Exeter, Devon UK • Jul 24, 2024 • VOL XII

Exeter, Devon UK • [date-today] • VOL XII
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Imposter Syndrome

Chloe Pumares explores the ways we can overcome Imposter Syndrome
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Imposter Syndrome

Image: StartupStockPhotos, Pixabay

Chloe Pumares explores the ways we can overcome Imposter Syndrome

This past year has been one like no other, and has undoubtedly affected many of us in ways that we may never have experienced before. Imposter syndrome (IS) – you have likely heard this term mentioned before, and for some this year, you may have experienced it for the first time ever.

Imposter syndrome causes those suffering with it to believe that they are not ‘good enough’ or that they have only achieved their success due to luck rather than their own hard work. It can also lead you to feel you are waiting for someone to find you out, and that you are not as intelligent or capable as people perceive you to be, this is not only applied to intelligence and achievement but also perfectionism and socialising. Put simply you feel like a fraud or a phony. For many this can be debilitating and make it difficult to focus on any upcoming tasks. Those who experience it can be from a variety of backgrounds regardless of social status, work status, skill level or expertise. Psychologist Audrey Ervin says that today imposter syndrome can apply to anyone who “isn’t able to internalize and own their successes.”

It was first identified in 1978 by psychologists Pauline Rose Clance and Suzanne Imes, and since has been researched extensively. Despite this detailed research it is still unclear as to why people experience IS, although some experts believe it is linked to certain personality traits or childhood memories as well as your environment.

Some common characteristics of IS include self-doubt, attributing success to external factors, overachieving and sabotaging your own success, just to name a few. Expert Valerie Young, author of ‘The Secret Thoughts of Successful Women’ which talks about the subject, has categorised it into subcategories; the perfectionist, the superwoman/man, the natural genius, the soloist and the experts. These subgroups can be useful in identifying the patterns of behaviour linked to IS and that may be holding you back from reaching your full potential.

A survey by TotalJobs found that younger people are feeling it much more than older generations with 48% of Gen Z feeling like imposters.


Now that I have covered what Imposter syndrome is, and how it can manifests itself in our everyday lives I think it is important to look at suggestions of how to overcome it.

There are a lot of websites out there that have a list of tips regarding dealing with IS and I have collated a few tips that I think are the most helpful.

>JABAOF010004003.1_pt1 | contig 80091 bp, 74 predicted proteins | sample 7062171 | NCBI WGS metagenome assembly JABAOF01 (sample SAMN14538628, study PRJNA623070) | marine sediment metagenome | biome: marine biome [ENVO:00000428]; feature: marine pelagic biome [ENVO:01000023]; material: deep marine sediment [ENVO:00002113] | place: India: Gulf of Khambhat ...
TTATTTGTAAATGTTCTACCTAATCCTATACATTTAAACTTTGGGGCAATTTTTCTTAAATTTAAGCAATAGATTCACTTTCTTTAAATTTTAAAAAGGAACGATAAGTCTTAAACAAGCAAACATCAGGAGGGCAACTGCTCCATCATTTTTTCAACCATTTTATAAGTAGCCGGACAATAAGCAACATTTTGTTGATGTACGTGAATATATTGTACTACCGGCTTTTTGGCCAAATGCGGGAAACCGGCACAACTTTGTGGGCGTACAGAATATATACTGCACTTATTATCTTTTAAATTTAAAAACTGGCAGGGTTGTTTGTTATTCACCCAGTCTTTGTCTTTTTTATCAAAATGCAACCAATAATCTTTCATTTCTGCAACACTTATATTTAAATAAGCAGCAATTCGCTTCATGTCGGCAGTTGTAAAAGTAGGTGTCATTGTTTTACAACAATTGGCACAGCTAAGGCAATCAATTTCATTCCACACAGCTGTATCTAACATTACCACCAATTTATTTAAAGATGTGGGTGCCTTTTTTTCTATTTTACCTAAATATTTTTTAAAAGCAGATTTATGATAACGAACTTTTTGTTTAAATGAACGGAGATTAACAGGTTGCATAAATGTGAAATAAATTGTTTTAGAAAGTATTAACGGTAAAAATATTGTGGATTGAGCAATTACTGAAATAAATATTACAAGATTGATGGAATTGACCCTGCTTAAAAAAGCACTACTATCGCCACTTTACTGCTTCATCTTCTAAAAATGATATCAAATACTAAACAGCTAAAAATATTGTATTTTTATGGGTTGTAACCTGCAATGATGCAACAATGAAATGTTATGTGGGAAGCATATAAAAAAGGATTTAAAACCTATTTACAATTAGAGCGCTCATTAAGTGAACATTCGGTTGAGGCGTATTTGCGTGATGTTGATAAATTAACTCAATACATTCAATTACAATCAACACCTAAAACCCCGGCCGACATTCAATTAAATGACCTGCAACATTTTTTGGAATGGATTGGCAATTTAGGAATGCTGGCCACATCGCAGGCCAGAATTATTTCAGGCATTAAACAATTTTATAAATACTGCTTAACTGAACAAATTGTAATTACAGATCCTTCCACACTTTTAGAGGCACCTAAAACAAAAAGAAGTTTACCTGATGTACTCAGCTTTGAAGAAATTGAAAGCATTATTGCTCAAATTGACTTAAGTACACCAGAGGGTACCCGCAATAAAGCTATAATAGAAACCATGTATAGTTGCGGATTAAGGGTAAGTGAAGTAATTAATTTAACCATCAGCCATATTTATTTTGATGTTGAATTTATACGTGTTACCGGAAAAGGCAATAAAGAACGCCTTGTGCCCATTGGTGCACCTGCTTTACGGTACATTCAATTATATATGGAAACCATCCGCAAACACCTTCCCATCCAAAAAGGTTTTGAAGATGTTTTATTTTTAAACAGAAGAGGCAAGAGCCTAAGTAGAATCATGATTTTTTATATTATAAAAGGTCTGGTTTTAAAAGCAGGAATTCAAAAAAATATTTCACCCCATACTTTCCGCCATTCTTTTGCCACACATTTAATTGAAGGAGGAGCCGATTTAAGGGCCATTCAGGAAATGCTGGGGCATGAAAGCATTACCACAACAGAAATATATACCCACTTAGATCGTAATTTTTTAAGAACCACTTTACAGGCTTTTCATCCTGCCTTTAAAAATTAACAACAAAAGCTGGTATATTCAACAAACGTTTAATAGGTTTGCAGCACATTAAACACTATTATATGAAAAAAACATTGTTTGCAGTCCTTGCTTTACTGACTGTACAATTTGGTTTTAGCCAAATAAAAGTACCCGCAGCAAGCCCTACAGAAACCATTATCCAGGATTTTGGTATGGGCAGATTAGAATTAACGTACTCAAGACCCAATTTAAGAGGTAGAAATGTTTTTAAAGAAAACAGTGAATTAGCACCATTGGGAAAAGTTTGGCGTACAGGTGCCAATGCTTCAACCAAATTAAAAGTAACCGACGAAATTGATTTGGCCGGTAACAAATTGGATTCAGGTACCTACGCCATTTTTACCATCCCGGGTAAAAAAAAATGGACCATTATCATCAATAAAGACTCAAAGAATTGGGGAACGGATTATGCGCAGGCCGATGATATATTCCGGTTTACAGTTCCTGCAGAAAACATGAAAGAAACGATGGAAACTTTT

The first step often given, and one I think is most important is to acknowledge these thoughts and put them into perspective. This can help you recognise IS and also allow you to understand how these thoughts affect you. For example ask yourself do they help or hinder me?

The next important step is to break the silence and talk about your feelings. For many knowing that there thoughts have a name can help, as can speaking to other people about how you feel and realising you are not alone. You can talk about these feelings with anyone you feel comfortable with, it could be a friend or a tutor, or if you want to delve more deeply into your feelings a professional psychologist.

Another step is to recognise when the thoughts take hold. It is one thing to acknowledge these feelings and put them into perspective once, but something as recurring as Imposter syndrome needs to be recognised as many times as you can. By recognising when these thoughts occur, such as what environment are you in, who are you surrounded by, can help you to identify where your self-doubt stems from, which may be related more to social stereotypes than a sign of your ineptness.

Finding success in your failures is common advice often given to those who experience IS. Many see failure as the be all end all, when actually failing shows you have tried, the success comes from getting up and trying again. Many famous figures have spoken about failure, Thomas Edison said “I have not failed. I have just found 10,000 ways that won’t work.” Or Albert Einstein “A person who never made a mistake never tried anything new.” even contemporary famous figures such as Oprah have spoken about failure; “Failure is another stepping stone to greatness.” The underlying idea here is to change your mindset and develop a new script regarding your self-doubt.

Many see failure as the be all end all, when actually failing shows you have tried, the success comes from getting up and trying again.

Looking at the effect Covid-19 has had on experience of Imposter syndrome, its clear that it can flare up when people are thrown into a new work situation, the reality for most in the past year as many have had to adjust to working and studying from home – which can be incredibly daunting. A survey by Totaljobs found that younger people are feeling it much more than older generations with 48 per cent of Gen Z feeling like imposters.

Personally, I can relate to a lot of what I spoke about in this article, I think a lot of University students feel self-doubt and like frauds at various points in their university career, but what is important to take away from this is that you are not alone, you are not an ‘imposter’ and you can talk to people about it.

As Young writes in her book, most experience a normal amount of self-doubt but we should not let it control us. The goal is for people to still be able to “have an imposter moment, but not an imposter life.”

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